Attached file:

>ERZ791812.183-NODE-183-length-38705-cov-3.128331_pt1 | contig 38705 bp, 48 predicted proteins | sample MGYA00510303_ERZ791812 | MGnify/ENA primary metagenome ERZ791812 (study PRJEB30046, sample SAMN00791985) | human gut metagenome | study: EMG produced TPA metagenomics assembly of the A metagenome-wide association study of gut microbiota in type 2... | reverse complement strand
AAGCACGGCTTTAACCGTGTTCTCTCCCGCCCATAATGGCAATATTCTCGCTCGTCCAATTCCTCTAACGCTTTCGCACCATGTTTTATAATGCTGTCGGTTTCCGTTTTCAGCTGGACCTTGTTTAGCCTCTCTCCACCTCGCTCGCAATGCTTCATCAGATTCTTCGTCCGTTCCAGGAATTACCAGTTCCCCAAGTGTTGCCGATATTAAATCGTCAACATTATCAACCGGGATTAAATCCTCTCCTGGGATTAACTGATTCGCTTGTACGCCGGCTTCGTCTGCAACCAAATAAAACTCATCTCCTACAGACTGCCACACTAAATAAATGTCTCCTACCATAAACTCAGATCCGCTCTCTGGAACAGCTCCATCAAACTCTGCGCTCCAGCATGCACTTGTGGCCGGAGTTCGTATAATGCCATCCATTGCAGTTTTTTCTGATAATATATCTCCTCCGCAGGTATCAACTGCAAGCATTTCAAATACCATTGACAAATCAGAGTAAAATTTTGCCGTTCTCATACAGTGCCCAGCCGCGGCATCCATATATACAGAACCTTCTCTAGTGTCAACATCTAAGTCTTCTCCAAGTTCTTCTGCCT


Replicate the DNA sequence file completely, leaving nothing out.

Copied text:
>ERZ791812.183-NODE-183-length-38705-cov-3.128331_pt1 | contig 38705 bp, 48 predicted proteins | sample MGYA00510303_ERZ791812 | MGnify/ENA primary metagenome ERZ791812 (study PRJEB30046, sample SAMN00791985) | human gut metagenome | study: EMG produced TPA metagenomics assembly of the A metagenome-wide association study of gut microbiota in type 2... | reverse complement strand
AAGCACGGCTTTAACCGTGTTCTCTCCCGCCCATAATGGCAATATTCTCGCTCGTCCAATTCCTCTAACGCTTTCGCACCATGTTTTATAATGCTGTCGGTTTCCGTTTTCAGCTGGACCTTGTTTAGCCTCTCTCCACCTCGCTCGCAATGCTTCATCAGATTCTTCGTCCGTTCCAGGAATTACCAGTTCCCCAAGTGTTGCCGATATTAAATCGTCAACATTATCAACCGGGATTAAATCCTCTCCTGGGATTAACTGATTCGCTTGTACGCCGGCTTCGTCTGCAACCAAATAAAACTCATCTCCTACAGACTGCCACACTAAATAAATGTCTCCTACCATAAACTCAGATCCGCTCTCTGGAACAGCTCCATCAAACTCTGCGCTCCAGCATGCACTTGTGGCCGGAGTTCGTATAATGCCATCCATTGCAGTTTTTTCTGATAATATATCTCCTCCGCAGGTATCAACTGCAAGCATTTCAAATACCATTGACAAATCAGAGTAAAATTTTGCCGTTCTCATACAGTGCCCAGCCGCGGCATCCATATATACAGAACCTTCTCTAGTGTCAACATCTAAGTCTTCTCCAAGTTCTTCTGCCT